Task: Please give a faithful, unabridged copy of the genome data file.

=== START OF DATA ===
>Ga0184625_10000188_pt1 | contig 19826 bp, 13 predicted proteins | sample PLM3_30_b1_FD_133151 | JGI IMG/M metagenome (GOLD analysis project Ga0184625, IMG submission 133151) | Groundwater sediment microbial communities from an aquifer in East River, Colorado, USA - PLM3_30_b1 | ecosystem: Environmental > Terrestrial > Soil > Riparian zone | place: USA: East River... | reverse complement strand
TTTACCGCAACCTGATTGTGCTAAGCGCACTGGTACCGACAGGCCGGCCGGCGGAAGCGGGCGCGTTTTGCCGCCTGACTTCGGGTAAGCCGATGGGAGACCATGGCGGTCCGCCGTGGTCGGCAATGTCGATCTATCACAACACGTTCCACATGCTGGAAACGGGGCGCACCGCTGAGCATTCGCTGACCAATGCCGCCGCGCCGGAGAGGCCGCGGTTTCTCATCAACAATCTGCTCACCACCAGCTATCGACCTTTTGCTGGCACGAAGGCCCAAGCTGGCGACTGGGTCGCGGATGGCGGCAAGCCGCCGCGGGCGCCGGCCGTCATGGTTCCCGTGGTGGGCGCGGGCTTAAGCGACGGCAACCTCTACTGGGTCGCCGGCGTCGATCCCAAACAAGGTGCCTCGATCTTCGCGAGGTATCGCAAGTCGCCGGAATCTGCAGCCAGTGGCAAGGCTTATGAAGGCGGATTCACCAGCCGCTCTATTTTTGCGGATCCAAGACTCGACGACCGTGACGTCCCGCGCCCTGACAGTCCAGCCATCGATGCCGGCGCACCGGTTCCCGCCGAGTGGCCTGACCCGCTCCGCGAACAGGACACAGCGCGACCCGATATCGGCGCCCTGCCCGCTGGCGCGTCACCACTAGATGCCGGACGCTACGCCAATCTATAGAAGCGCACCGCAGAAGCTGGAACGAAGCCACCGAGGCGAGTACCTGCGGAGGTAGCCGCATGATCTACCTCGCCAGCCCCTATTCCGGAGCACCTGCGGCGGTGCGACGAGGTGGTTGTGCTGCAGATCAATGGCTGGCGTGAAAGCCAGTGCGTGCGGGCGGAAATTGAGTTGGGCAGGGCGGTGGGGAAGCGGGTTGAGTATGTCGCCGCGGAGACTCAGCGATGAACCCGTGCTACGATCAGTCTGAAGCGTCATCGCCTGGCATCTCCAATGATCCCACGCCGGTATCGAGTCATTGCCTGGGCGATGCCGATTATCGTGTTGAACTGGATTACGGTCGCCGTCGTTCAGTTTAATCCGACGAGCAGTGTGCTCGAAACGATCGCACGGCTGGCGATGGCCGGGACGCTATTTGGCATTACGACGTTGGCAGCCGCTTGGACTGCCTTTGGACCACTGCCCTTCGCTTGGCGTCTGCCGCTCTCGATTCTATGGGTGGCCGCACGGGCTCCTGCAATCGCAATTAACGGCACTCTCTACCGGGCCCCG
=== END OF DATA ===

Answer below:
>Ga0184625_10000188_pt1 | contig 19826 bp, 13 predicted proteins | sample PLM3_30_b1_FD_133151 | JGI IMG/M metagenome (GOLD analysis project Ga0184625, IMG submission 133151) | Groundwater sediment microbial communities from an aquifer in East River, Colorado, USA - PLM3_30_b1 | ecosystem: Environmental > Terrestrial > Soil > Riparian zone | place: USA: East River... | reverse complement strand
TTTACCGCAACCTGATTGTGCTAAGCGCACTGGTACCGACAGGCCGGCCGGCGGAAGCGGGCGCGTTTTGCCGCCTGACTTCGGGTAAGCCGATGGGAGACCATGGCGGTCCGCCGTGGTCGGCAATGTCGATCTATCACAACACGTTCCACATGCTGGAAACGGGGCGCACCGCTGAGCATTCGCTGACCAATGCCGCCGCGCCGGAGAGGCCGCGGTTTCTCATCAACAATCTGCTCACCACCAGCTATCGACCTTTTGCTGGCACGAAGGCCCAAGCTGGCGACTGGGTCGCGGATGGCGGCAAGCCGCCGCGGGCGCCGGCCGTCATGGTTCCCGTGGTGGGCGCGGGCTTAAGCGACGGCAACCTCTACTGGGTCGCCGGCGTCGATCCCAAACAAGGTGCCTCGATCTTCGCGAGGTATCGCAAGTCGCCGGAATCTGCAGCCAGTGGCAAGGCTTATGAAGGCGGATTCACCAGCCGCTCTATTTTTGCGGATCCAAGACTCGACGACCGTGACGTCCCGCGCCCTGACAGTCCAGCCATCGATGCCGGCGCACCGGTTCCCGCCGAGTGGCCTGACCCGCTCCGCGAACAGGACACAGCGCGACCCGATATCGGCGCCCTGCCCGCTGGCGCGTCACCACTAGATGCCGGACGCTACGCCAATCTATAGAAGCGCACCGCAGAAGCTGGAACGAAGCCACCGAGGCGAGTACCTGCGGAGGTAGCCGCATGATCTACCTCGCCAGCCCCTATTCCGGAGCACCTGCGGCGGTGCGACGAGGTGGTTGTGCTGCAGATCAATGGCTGGCGTGAAAGCCAGTGCGTGCGGGCGGAAATTGAGTTGGGCAGGGCGGTGGGGAAGCGGGTTGAGTATGTCGCCGCGGAGACTCAGCGATGAACCCGTGCTACGATCAGTCTGAAGCGTCATCGCCTGGCATCTCCAATGATCCCACGCCGGTATCGAGTCATTGCCTGGGCGATGCCGATTATCGTGTTGAACTGGATTACGGTCGCCGTCGTTCAGTTTAATCCGACGAGCAGTGTGCTCGAAACGATCGCACGGCTGGCGATGGCCGGGACGCTATTTGGCATTACGACGTTGGCAGCCGCTTGGACTGCCTTTGGACCACTGCCCTTCGCTTGGCGTCTGCCGCTCTCGATTCTATGGGTGGCCGCACGGGCTCCTGCAATCGCAATTAACGGCACTCTCTACCGGGCCCCG